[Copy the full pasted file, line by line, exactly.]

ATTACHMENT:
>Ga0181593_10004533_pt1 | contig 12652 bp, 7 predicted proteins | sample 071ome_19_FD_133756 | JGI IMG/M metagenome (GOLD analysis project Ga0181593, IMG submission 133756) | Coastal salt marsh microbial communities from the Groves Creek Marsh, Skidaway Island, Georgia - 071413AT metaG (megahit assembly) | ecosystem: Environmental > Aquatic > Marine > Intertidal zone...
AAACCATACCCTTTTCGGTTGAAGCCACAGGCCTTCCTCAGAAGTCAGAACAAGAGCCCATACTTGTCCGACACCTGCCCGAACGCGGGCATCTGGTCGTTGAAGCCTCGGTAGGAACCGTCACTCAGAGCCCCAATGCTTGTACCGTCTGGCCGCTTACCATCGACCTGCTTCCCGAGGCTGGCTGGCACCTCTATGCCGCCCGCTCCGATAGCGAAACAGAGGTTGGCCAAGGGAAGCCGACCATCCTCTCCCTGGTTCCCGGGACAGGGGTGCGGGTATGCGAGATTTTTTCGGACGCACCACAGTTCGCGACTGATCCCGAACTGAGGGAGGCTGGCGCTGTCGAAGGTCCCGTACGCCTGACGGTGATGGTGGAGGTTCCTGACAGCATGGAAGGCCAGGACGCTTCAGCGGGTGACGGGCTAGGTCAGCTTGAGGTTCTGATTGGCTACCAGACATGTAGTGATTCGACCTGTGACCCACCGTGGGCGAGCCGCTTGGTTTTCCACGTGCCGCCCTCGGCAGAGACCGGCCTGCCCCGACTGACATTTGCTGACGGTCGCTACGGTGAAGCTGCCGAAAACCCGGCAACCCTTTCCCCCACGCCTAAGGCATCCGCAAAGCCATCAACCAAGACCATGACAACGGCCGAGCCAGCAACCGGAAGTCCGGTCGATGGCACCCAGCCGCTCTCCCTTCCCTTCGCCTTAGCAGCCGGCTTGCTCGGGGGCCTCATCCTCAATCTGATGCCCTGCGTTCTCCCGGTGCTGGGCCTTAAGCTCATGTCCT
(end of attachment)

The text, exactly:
>Ga0181593_10004533_pt1 | contig 12652 bp, 7 predicted proteins | sample 071ome_19_FD_133756 | JGI IMG/M metagenome (GOLD analysis project Ga0181593, IMG submission 133756) | Coastal salt marsh microbial communities from the Groves Creek Marsh, Skidaway Island, Georgia - 071413AT metaG (megahit assembly) | ecosystem: Environmental > Aquatic > Marine > Intertidal zone...
AAACCATACCCTTTTCGGTTGAAGCCACAGGCCTTCCTCAGAAGTCAGAACAAGAGCCCATACTTGTCCGACACCTGCCCGAACGCGGGCATCTGGTCGTTGAAGCCTCGGTAGGAACCGTCACTCAGAGCCCCAATGCTTGTACCGTCTGGCCGCTTACCATCGACCTGCTTCCCGAGGCTGGCTGGCACCTCTATGCCGCCCGCTCCGATAGCGAAACAGAGGTTGGCCAAGGGAAGCCGACCATCCTCTCCCTGGTTCCCGGGACAGGGGTGCGGGTATGCGAGATTTTTTCGGACGCACCACAGTTCGCGACTGATCCCGAACTGAGGGAGGCTGGCGCTGTCGAAGGTCCCGTACGCCTGACGGTGATGGTGGAGGTTCCTGACAGCATGGAAGGCCAGGACGCTTCAGCGGGTGACGGGCTAGGTCAGCTTGAGGTTCTGATTGGCTACCAGACATGTAGTGATTCGACCTGTGACCCACCGTGGGCGAGCCGCTTGGTTTTCCACGTGCCGCCCTCGGCAGAGACCGGCCTGCCCCGACTGACATTTGCTGACGGTCGCTACGGTGAAGCTGCCGAAAACCCGGCAACCCTTTCCCCCACGCCTAAGGCATCCGCAAAGCCATCAACCAAGACCATGACAACGGCCGAGCCAGCAACCGGAAGTCCGGTCGATGGCACCCAGCCGCTCTCCCTTCCCTTCGCCTTAGCAGCCGGCTTGCTCGGGGGCCTCATCCTCAATCTGATGCCCTGCGTTCTCCCGGTGCTGGGCCTTAAGCTCATGTCCT